The Detroit indie-pop collective instantly travels through space and time to revisit past heartbreak on their latest breezy single, “Chicago.”
“I went on a trip to Chicago with a very important person in my life a few years ago. It’s not about that trip; it’s about that relationship,” said Issac Burgess, Jupiter House Band’s vocalist, songwriter, multi-instrumentalist and producer.
“It’s an honest song about a lot of internal struggles and just trying to cope with a lack of somebody you’re used to having in your life.”
Throughout “Chicago,” a ripple of soft drums, glistening cymbals, scintillating electric guitar, subterranean bass and tweeting synths blow across the mind’s universe and yearn for lost love.
Burgess dreamily sings, “Can’t keep feeling down/Ya turned my heart around/And now I feel like a fool.”
“I’m such a sucker for love songs, but I’ve always been self-conscious about writing them. This is my take at a bit of a love song … kind of a breakup song,” he said. “I wrote it when I was 23, and I’m almost 25 now. I think it will mean a lot to other people.”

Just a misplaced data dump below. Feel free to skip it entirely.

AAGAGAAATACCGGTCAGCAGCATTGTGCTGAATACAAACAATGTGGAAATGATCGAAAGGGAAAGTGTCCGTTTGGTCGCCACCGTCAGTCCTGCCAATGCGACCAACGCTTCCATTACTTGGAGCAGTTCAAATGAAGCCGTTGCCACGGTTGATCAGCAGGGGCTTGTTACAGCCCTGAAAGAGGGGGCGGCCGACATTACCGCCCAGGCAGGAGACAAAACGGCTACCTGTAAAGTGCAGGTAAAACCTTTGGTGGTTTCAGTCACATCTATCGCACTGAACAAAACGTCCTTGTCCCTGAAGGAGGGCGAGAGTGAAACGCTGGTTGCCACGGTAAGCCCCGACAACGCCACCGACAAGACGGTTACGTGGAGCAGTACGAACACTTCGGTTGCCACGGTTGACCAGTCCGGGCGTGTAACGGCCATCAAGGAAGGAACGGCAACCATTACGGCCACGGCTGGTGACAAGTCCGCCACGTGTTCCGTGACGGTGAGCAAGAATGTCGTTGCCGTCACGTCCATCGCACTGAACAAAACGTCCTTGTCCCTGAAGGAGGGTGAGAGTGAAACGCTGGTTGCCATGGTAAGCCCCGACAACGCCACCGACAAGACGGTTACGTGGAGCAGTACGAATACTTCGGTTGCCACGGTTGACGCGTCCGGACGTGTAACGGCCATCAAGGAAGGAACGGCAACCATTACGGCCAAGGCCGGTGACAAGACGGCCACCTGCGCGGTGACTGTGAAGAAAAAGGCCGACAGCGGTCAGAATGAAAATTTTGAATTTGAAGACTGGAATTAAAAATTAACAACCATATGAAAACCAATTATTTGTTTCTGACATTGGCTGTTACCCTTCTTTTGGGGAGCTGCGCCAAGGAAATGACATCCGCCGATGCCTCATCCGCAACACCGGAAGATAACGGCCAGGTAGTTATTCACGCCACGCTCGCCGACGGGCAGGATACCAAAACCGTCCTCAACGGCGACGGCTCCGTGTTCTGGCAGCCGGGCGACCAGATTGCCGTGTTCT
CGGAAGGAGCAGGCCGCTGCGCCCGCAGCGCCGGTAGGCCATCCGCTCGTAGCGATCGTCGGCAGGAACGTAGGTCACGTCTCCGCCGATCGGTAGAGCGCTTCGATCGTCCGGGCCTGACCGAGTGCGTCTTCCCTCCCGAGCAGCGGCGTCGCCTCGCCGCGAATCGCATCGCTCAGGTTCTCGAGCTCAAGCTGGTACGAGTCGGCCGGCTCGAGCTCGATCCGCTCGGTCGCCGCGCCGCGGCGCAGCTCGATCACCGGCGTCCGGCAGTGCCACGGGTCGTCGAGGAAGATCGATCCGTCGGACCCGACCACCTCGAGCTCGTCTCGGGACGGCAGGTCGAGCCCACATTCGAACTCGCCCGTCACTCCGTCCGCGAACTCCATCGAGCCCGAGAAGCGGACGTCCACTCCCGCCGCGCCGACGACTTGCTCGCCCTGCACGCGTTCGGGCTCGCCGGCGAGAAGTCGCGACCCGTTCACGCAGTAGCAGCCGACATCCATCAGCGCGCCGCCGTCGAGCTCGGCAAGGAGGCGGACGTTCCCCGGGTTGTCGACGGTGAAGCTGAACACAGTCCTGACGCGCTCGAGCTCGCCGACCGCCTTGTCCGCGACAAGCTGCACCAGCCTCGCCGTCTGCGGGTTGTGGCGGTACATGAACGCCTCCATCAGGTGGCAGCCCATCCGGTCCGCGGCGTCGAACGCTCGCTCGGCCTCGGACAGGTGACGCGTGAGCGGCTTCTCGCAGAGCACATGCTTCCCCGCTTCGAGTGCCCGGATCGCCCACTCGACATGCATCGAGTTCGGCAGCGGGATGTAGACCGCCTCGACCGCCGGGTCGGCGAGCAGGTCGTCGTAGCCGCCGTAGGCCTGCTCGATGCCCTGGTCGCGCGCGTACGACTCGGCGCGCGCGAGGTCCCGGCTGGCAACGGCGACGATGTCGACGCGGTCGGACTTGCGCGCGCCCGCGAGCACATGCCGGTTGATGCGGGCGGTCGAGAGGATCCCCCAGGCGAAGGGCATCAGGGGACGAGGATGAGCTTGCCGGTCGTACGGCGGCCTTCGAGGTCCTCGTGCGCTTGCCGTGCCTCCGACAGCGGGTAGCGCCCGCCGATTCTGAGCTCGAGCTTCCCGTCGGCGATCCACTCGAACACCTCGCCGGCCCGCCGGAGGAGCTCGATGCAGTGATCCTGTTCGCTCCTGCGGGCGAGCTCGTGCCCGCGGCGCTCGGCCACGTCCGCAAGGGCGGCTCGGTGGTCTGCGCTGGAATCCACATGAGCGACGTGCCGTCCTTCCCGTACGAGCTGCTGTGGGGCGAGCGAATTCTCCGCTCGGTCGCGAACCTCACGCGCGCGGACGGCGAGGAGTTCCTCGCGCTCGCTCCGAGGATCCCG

After visiting “Chicago,” Jupiter House Band shifts their musical orbit to “Feel Like (Wow),” an upbeat, funky ode to maximizing time and setting boundaries.
Infectious waves of pulsating synth, eager drums, jittery bass and curious electric guitar immerse Burgess in long-awaited relief.
Alongside those “Feel Like (Wow)” sighs of relief, Burgess sings, “Can’t keep what’s goin’ on/Or keep from knowin’ how/Your scent on my Oxford shirt/Makes impression how/Makes me feel like wow/I can’t help but think of her.”
“I’m reaching a point in my adulthood where I just can’t give my time and my energy to everyone all the time. That doesn’t have to be a bad thing either,” he said.
“In the past, people have gotten upset, and even I have gotten upset, when you couldn’t reach someone all the time, or you couldn’t be with someone all the time. You could chalk that song up to having a general consensus of not wanting to waste time with drama, gossip or talk.”
Editor’s Note: According to John Hopkins Medicine, 26 percent of adults in the U.S. suffer from mental illness. That means for every 100 people you meet, 26 of them are struggling with mental illness. NAMI research also shows roughly 5 percent of adults in the U.S. struggle with serious mental illness, and 1 percent of Americans suffer from psychotic disorders.